Now, reading that reminded me of this very powerful thing I'd read in one of THE most beautiful books I have ever experienced (The Spell of the Sensuous, David Abram):

“. Indeed, the ineffability of the air seems akin to the ineffability of awareness itself, and we should not be surprised that many indigenous peoples construe awareness, or "mind," not as a power that resides inside their heads, but rather as a quality that they themselves are inside of along with the other animals and the plants, the mountains and the clouds." Pages 226-227” The Spell of the Sensuous)

And from aforementioned link again, (continued):

" Corbin’s placing of archetypal realities in the middle zone of reality reveals the archetype as accessible to imagination first. First when it presents itself as image and so the whole procedure of archetypal psychology becomes imaginative, its tools rhetorical and poetic, its reasoning beyond logic and it goal other than social adaptation or traditional mental health. In terms of therapeutic work, the goal is to restore the person to imaginal realities long since repressed by the culture. That is, the aim is the development of a sense of soul as the middle ground of reality, and the method of therapy is the cultivation of imagination"


So what I thinks is being said there is that, what we have been used to/oppressed by--by culture, and cultures gatekeepers, the shrinks and behavioural psychologists, etc., is a coercive suppression of freedom of our imaginal depths, being. But what happens then is not that imagination suddenly--or gradually-- CAN EVER be suppressed, but that it imagines souless scenarios devoid of imagination--the 'Wasteland', and of course the so-called 'psychotic break' etc etc is when the suppressed freedom of imagination erupts like volcanoe in a natural process of self~healing.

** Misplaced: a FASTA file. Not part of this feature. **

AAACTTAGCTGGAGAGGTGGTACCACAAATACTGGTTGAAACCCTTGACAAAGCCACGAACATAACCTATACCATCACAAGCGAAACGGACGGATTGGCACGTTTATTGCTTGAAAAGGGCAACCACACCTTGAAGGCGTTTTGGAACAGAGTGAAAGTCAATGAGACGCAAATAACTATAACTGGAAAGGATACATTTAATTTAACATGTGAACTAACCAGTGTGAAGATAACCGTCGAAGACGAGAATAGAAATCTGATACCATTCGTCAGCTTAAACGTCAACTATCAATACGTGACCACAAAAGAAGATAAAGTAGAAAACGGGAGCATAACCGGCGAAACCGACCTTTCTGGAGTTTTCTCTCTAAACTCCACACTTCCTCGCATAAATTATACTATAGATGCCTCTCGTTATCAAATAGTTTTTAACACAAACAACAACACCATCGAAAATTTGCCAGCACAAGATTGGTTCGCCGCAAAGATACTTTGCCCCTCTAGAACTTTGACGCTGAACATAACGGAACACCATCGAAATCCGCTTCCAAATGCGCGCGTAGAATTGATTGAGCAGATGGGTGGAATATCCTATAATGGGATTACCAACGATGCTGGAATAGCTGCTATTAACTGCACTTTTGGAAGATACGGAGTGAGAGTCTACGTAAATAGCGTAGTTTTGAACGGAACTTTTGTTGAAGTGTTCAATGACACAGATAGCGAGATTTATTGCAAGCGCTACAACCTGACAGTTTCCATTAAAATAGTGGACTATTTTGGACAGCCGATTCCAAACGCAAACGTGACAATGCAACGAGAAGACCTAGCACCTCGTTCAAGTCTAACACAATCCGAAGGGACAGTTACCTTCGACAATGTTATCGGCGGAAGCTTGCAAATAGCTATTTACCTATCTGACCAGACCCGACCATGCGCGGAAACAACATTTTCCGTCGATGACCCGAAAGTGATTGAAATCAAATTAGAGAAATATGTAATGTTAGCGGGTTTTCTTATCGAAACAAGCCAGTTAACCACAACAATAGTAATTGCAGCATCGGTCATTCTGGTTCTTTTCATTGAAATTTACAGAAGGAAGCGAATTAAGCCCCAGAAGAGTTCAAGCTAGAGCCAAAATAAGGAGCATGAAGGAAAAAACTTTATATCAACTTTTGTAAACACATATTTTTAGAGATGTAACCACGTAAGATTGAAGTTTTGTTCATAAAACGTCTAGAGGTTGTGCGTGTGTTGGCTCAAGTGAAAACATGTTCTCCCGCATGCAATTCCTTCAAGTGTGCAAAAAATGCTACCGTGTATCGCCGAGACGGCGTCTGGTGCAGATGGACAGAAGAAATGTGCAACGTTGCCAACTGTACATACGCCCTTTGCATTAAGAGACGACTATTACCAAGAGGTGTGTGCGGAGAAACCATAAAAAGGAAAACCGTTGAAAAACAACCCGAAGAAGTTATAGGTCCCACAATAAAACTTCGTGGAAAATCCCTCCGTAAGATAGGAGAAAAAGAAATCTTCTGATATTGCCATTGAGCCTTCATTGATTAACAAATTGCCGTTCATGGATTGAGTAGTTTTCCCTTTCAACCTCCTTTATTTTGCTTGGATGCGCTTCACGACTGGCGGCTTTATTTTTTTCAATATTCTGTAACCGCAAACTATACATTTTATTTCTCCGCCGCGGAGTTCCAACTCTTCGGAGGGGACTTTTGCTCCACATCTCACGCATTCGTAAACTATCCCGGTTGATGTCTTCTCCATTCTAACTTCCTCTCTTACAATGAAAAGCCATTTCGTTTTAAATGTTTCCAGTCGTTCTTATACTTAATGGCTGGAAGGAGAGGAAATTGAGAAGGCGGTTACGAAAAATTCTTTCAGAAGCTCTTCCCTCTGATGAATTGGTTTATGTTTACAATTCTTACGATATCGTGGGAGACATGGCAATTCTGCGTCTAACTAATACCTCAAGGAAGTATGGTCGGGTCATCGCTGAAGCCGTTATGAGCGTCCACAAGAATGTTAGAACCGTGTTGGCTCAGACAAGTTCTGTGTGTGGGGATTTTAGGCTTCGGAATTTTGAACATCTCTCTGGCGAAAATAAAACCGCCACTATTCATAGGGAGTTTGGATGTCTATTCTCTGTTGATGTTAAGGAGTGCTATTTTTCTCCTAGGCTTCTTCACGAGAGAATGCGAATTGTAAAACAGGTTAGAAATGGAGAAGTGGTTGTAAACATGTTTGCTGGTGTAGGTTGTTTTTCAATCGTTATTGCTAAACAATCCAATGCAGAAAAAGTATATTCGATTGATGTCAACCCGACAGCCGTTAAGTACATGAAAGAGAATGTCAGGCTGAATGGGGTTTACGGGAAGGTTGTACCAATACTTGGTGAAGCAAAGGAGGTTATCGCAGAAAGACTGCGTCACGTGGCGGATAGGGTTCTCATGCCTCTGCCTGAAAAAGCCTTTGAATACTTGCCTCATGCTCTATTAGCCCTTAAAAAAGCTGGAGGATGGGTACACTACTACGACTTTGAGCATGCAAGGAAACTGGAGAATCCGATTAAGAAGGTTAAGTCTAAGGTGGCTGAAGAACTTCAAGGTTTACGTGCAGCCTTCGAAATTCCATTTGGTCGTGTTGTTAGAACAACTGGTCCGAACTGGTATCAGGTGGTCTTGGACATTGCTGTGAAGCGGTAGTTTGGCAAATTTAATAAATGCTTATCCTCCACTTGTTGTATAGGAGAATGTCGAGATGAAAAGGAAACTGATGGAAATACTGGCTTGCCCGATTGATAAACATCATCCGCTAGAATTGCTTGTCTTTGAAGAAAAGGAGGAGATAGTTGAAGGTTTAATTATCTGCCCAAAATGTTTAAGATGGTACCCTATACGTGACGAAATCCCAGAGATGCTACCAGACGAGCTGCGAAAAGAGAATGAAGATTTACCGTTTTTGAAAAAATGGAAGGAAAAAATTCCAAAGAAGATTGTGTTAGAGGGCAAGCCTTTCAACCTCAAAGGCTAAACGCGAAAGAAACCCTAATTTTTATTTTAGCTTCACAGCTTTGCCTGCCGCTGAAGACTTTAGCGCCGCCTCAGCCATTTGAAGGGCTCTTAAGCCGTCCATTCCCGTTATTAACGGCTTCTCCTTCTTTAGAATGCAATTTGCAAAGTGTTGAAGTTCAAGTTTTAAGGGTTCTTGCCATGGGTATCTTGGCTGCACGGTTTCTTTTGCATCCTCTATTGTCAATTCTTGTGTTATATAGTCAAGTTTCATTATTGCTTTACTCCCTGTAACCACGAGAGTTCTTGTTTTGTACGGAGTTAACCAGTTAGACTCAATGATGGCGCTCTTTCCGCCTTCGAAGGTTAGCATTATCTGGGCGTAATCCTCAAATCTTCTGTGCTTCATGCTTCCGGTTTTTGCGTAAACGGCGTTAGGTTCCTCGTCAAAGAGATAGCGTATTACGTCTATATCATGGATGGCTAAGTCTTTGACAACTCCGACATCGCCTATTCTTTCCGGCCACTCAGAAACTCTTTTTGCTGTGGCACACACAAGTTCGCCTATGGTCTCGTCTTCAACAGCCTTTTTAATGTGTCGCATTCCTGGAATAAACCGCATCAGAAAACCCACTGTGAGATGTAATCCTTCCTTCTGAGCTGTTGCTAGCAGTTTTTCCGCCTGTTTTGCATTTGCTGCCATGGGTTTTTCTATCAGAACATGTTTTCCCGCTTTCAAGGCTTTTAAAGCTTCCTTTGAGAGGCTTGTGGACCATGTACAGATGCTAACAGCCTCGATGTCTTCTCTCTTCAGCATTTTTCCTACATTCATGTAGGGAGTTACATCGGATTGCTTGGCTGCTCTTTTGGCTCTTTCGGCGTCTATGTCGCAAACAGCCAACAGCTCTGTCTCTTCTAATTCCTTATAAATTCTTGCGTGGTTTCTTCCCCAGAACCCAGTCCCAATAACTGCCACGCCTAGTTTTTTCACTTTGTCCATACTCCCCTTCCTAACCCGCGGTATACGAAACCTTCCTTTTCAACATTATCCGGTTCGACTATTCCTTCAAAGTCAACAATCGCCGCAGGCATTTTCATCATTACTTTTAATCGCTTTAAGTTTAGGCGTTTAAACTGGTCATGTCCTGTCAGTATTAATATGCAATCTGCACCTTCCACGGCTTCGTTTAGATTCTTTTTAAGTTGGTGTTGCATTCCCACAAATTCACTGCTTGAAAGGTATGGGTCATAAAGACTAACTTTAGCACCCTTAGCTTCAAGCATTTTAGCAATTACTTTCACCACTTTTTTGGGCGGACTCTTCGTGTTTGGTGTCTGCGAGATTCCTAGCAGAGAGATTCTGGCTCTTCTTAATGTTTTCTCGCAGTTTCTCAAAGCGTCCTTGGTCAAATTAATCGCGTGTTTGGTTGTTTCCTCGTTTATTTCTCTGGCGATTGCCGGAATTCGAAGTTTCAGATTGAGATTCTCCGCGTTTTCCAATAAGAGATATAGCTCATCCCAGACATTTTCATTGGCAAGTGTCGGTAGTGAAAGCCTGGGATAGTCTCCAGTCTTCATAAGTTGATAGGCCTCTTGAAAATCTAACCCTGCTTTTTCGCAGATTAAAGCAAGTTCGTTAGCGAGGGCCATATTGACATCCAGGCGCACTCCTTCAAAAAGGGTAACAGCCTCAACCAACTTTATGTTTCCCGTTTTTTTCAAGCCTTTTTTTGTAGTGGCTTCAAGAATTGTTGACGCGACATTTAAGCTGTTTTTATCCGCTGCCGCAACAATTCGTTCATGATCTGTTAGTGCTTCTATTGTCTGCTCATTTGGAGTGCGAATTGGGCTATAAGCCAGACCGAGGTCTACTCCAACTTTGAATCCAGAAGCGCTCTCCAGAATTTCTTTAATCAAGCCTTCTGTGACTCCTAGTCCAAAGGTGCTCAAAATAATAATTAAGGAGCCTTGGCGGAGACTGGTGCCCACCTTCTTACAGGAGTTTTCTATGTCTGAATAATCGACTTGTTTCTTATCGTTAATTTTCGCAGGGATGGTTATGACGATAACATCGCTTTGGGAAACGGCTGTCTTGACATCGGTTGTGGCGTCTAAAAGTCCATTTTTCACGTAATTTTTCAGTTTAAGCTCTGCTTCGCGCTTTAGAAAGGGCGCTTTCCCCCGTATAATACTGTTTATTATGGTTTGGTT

Now remember, I am just speculating here. I am not sure this is exactly what Hillman is saying, but it is what I am imagining.......:)


chiaroscuro: [ you wrote]: " But what happens then is not that imagination suddenly--or gradually-- CAN EVER be suppressed, but that it imagines souless scenarios devoid of imagination--the 'Wasteland'"

This makes SO MUCH SENSE. Reeling.

Love the conception of mind in that Abrams quote too... and the middle zone stuff... this is all pretty great.

But what's a person to DO? Other than take psychedelics. How to bring the imagination out of that endless loop of imagining soullessness?

mu:
Great question, and I am exploring this too. years before this I have been exploring this, and many things I have heard from Hillman I have come to in my own ways.
From what I have read, I feel that Hillman is not an idealist. So he is not saying that if you are living in a souless environment that JUST imagining it otherwise will some how magically change it. He is activist also, and encourages that we get freakin angry and passionate about injustice and oppression etc
Surely this is what Mad Pride is all about. It is radical living/being and activism whereby we undermine the very pernicious manipulations of language to encage imposed on mad people by the pharma-psychiatric-governmental monolith by embracing the term 'mad' as benevolent and not de-graded as it is supposed to be via 'normative' peer pressure, etc

So in this respect we are liberating imagination. We are already doing this.